Them dudes is crazy. Imagine Peter Boettke's huge mouth coming toward you at the econ faculty tea, dying to discuss "Austrian" economics.Also, Virgil Storr: Rasta no pickpocket.And there were, what, three women pictured, & maybe two un-pictured women, going by names?People sure do talk funny 'though.
Note Caplan's areas:Public economics, public choice, psychology and economics, economics of the familyThis is the guy who wants to clone himself and says women were more free in 1880. As for the psychology and economics...
Austrian Economic Death Machine.~
GMU don't seem to have made much progress with their internal investigation of Wegman's serial-plagiarism / evidence-distortion publication mill.
Has anyone else studied Austrian Economics and tried to take over the world?
No, but I am part German...and I do worry what I might do if this art thing doesnt work out.
That is the best collection of white dudes I have ever seen. Almost no contamination.
Please call Stella. Ask her to bring these things with her from the store:A loaf of bread, a container of milk, and a stick of butter.Very cool site.
Ken Lum is a rip-off artist.
Also crazy cranks.Not a GMU crank, but crazy nonetheless:Rajaratnam’s defense, which cost him as much as forty million dollars, according to the Wall Street Journal, was based on the argument that there was too much information available in the marketplace for anything to be considered a secret. Moreover, Rajaratnam had too much information at his disposal for any single item to account for a given trade. Insider trading is defined as the transmission of “material, nonpublic information” in breach of a duty and for some benefit. The defense came close to arguing that, in the age of hedge funds and electronic communications, everything is public and nothing can be proved material—that insider trading cannot exist. This view was most cogently expressed by Professor Gregg Jarrell, a professional expert witness and an economist at the University of Rochester, who came out of the University of Chicago’s free-market school of thought.Info goes galt. From George Packer's New Yorker piece on insider trading.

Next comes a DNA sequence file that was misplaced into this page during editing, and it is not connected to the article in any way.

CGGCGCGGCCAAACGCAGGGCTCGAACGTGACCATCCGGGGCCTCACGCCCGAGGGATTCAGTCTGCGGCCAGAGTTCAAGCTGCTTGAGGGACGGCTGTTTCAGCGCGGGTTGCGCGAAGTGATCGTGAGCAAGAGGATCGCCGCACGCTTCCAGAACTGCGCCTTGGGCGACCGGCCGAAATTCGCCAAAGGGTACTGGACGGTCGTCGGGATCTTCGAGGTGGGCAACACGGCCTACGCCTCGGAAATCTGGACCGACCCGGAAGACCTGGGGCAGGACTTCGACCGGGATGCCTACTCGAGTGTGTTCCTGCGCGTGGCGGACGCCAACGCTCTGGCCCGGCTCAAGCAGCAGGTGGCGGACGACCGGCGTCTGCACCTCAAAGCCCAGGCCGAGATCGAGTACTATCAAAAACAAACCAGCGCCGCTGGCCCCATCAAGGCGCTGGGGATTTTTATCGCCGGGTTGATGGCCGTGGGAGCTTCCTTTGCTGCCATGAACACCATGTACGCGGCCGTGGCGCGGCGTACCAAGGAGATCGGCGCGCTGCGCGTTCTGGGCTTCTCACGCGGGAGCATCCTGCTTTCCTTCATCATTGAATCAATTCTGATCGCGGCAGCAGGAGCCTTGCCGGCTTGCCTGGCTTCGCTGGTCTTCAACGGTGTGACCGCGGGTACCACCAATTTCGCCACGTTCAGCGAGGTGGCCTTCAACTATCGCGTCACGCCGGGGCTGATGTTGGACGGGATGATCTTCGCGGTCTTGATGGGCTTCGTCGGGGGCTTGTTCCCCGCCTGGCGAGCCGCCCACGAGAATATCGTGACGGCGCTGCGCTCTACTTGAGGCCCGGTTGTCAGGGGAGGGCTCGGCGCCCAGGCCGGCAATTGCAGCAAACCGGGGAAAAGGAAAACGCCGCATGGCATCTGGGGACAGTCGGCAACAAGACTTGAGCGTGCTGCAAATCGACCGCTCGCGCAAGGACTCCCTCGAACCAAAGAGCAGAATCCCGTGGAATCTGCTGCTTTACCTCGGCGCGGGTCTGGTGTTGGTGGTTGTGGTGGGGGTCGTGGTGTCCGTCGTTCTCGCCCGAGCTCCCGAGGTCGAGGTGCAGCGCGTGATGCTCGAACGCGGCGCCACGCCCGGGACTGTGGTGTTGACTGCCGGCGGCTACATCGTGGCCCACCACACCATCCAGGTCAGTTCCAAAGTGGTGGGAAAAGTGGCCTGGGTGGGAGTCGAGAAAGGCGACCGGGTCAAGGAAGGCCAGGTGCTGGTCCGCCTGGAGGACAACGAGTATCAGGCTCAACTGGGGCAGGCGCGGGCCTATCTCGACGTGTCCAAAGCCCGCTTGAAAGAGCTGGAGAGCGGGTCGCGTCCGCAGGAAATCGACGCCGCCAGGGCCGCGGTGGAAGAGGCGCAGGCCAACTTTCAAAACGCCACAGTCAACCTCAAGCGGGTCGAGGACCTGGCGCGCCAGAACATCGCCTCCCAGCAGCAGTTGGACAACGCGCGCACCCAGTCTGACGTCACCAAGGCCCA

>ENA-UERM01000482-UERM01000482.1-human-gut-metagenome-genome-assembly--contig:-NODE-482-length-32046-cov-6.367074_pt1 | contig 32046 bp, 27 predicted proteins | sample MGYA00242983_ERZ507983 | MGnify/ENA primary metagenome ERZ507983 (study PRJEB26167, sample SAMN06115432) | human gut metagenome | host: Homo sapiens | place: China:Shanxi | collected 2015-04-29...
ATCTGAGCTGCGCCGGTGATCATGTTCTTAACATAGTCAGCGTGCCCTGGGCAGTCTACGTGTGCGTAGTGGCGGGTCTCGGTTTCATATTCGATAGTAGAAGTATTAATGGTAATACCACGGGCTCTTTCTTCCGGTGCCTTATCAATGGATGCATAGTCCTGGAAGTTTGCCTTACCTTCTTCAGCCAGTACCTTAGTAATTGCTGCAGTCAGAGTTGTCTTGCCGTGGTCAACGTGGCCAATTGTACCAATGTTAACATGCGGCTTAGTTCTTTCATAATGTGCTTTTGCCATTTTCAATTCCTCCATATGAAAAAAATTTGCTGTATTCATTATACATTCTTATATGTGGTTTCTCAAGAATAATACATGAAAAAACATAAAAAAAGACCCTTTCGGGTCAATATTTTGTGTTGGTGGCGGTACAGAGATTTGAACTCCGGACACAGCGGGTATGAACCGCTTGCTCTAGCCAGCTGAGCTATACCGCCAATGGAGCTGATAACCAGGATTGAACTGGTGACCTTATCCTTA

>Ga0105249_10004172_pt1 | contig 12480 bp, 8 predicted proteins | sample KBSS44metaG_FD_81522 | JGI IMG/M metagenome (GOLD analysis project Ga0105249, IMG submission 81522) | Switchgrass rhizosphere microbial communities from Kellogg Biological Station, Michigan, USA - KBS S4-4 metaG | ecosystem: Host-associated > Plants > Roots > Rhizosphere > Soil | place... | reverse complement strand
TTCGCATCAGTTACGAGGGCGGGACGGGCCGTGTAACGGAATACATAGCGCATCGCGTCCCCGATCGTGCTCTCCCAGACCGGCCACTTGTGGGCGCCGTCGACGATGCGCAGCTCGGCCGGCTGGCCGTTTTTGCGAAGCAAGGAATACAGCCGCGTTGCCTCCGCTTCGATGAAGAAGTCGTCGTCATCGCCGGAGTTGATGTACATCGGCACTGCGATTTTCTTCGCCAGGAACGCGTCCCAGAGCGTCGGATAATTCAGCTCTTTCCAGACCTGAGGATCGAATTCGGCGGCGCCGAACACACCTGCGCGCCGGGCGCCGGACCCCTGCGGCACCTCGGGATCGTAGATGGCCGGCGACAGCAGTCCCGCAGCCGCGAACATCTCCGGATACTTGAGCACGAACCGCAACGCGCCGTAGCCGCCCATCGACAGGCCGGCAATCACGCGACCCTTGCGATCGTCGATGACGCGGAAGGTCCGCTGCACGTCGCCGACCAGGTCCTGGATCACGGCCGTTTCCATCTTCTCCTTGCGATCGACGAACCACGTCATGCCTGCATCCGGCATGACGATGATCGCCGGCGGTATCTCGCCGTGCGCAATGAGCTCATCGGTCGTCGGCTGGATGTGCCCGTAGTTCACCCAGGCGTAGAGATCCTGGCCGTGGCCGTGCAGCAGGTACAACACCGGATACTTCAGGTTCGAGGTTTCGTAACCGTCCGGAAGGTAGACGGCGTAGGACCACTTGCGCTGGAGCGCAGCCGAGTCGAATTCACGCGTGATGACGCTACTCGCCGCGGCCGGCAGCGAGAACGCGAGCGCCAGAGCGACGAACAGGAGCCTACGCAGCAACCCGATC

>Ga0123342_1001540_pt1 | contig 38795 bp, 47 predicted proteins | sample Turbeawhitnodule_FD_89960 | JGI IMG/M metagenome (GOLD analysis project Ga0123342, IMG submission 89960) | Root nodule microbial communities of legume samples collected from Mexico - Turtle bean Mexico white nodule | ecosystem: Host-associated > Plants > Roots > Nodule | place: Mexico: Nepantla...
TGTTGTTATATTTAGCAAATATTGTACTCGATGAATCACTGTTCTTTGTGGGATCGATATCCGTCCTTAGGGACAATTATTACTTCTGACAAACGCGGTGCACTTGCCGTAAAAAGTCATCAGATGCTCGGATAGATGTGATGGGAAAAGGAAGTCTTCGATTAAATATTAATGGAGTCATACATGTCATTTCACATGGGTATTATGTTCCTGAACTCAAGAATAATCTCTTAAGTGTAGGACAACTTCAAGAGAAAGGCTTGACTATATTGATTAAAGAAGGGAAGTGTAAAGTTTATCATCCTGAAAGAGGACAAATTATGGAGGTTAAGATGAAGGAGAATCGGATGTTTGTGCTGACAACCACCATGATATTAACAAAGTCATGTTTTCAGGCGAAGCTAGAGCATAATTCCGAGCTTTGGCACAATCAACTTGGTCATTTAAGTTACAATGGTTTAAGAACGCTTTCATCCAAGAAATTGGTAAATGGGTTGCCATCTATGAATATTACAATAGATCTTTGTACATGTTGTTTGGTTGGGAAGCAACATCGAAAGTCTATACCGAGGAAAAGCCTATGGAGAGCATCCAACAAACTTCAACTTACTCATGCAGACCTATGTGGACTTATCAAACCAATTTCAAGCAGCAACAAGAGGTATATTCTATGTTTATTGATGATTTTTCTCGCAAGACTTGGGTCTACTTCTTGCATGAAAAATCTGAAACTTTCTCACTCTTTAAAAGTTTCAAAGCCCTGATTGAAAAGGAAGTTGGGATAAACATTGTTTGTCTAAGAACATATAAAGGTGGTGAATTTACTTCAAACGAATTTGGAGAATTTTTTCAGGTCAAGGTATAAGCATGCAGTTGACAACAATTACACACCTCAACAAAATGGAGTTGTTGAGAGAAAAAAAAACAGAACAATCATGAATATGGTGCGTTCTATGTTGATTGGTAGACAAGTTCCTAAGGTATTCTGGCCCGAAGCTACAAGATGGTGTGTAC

So...in order to take advantage of this "faux insider" information I'd have to watch every company all the time. Which we can totally do!
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